The supplement carried a notice at the bottom on its first page which said it was produced by The Guardian “in association with the Housing Market Trinity’s investments, from page 1 If Trinity Mirror adopted the same investment strategy as News Corporation or the Daily Mail and General Trust, the editors of its national titles would be spending an extra £30m to £40m on their staff and titles every year.
In the last financial year, DMGT asked its Associated Newspapers subsidiary to deliver an operating margin of 10.3 per cent, while News Corp’s titles around the world delivered 12.6 per cent.
Meanwhile, Trinity Mirror squeezed 16.8 per cent from the Daily Mirror, The People and its other titles.
Significant costs savings contributed to this margin performance.
At the Murdoch margin, Trinity would have had an additional £28m to invest. Under the Rothermere regime, it would have been a massive £40m.
Trinity Mirror is run by rational, human beings. So why don’t they run their nationals in the Rothermere style?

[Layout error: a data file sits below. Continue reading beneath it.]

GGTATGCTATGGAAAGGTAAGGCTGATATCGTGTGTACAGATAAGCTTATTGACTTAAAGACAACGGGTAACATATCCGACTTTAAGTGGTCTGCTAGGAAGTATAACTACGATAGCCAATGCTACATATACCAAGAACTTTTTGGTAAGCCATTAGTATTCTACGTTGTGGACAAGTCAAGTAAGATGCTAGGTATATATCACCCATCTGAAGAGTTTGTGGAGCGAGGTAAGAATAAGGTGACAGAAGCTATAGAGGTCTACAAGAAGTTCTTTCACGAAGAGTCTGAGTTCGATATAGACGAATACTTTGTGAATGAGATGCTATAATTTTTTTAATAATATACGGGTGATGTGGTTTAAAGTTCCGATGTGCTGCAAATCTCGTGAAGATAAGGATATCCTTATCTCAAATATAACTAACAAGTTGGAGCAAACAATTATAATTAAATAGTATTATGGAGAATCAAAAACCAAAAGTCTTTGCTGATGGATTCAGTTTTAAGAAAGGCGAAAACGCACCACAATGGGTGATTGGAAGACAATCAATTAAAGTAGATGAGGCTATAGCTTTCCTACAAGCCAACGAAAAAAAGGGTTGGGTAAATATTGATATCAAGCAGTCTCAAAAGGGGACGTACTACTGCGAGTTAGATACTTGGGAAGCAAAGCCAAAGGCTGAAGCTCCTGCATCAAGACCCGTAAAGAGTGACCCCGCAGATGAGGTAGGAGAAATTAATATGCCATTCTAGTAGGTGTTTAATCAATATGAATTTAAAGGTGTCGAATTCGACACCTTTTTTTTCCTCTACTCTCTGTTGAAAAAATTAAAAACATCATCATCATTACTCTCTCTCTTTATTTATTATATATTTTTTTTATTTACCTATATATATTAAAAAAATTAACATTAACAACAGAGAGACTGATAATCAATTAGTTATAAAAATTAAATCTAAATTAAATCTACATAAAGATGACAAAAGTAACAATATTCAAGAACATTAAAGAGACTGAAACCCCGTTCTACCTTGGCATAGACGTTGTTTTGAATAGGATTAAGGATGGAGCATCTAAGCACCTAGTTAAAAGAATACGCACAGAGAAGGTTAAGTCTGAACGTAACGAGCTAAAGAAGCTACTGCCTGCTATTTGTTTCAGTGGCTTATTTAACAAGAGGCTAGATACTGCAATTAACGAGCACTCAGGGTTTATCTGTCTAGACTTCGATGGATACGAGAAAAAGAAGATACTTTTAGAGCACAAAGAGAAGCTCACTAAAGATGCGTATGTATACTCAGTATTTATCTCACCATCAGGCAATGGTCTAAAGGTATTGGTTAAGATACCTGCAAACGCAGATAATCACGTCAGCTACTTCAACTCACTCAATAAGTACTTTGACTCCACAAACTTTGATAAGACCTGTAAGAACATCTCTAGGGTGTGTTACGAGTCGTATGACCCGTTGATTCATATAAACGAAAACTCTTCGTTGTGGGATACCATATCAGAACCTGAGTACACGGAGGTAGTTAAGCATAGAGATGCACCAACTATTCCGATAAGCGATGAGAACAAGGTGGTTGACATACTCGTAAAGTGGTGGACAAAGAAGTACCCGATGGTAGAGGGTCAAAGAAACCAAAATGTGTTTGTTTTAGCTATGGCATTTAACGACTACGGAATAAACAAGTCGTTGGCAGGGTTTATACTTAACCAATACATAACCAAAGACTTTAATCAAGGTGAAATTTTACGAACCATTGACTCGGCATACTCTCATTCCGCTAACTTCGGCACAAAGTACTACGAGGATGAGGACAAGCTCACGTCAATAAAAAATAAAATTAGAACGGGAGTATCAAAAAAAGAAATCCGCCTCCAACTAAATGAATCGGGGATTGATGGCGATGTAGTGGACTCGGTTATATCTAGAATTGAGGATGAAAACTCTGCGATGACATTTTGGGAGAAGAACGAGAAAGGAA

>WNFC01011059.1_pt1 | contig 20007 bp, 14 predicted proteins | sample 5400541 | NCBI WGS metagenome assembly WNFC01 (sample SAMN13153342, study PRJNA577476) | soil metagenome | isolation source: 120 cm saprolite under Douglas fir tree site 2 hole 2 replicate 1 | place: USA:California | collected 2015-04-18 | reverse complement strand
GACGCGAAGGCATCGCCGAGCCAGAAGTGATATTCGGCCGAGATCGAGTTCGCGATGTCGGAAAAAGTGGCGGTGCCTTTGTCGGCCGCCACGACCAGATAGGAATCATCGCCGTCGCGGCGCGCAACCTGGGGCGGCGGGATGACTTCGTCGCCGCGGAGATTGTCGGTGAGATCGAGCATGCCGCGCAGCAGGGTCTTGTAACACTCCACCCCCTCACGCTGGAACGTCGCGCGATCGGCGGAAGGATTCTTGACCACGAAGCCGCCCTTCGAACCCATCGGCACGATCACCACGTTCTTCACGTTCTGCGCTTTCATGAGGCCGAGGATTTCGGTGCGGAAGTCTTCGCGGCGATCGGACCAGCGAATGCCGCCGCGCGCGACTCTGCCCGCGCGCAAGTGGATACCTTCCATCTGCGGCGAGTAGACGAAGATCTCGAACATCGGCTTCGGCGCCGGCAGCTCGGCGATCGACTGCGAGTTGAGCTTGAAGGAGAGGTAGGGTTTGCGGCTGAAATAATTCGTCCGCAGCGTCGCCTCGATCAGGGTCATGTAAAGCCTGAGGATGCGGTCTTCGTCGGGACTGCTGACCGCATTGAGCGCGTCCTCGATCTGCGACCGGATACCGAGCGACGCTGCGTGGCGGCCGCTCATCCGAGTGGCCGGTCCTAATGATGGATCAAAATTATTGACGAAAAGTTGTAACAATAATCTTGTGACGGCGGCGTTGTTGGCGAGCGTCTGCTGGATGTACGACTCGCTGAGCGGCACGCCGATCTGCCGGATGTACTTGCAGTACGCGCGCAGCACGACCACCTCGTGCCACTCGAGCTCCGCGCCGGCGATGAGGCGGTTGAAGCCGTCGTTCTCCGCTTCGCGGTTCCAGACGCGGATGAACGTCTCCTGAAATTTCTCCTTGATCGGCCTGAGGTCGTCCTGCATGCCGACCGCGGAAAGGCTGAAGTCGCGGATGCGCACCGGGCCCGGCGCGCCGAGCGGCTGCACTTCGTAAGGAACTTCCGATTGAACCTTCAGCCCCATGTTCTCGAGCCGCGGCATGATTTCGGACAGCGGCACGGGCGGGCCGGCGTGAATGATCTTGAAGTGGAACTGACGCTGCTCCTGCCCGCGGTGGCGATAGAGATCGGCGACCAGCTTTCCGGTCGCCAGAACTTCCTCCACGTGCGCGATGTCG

For various reasons, including hefty family shareholdings, Rothermere and Murdoch enjoy more freedom than Sly Bailey.
But the brutal truth is that investors are wary of Trinity’s nationals because they occupy third place in the tabloid mass market.
In revenue terms, the Mail’s franchise is worth almost £1bn a year to DMGT. News Corp’s tabloids are probably worth as much, if not more – although the company’s financials don’t offer any detailed numbers.
And the Trinity tabloids? The Mirror, The People, the Daily Record and the Sunday Mail bring in just over £500m in revenue.
Running third in a three-horse race is an uncomfortable place to be. It was Jack Welch, the former boss of General Electric, who routinely culled business units that couldn’t do better.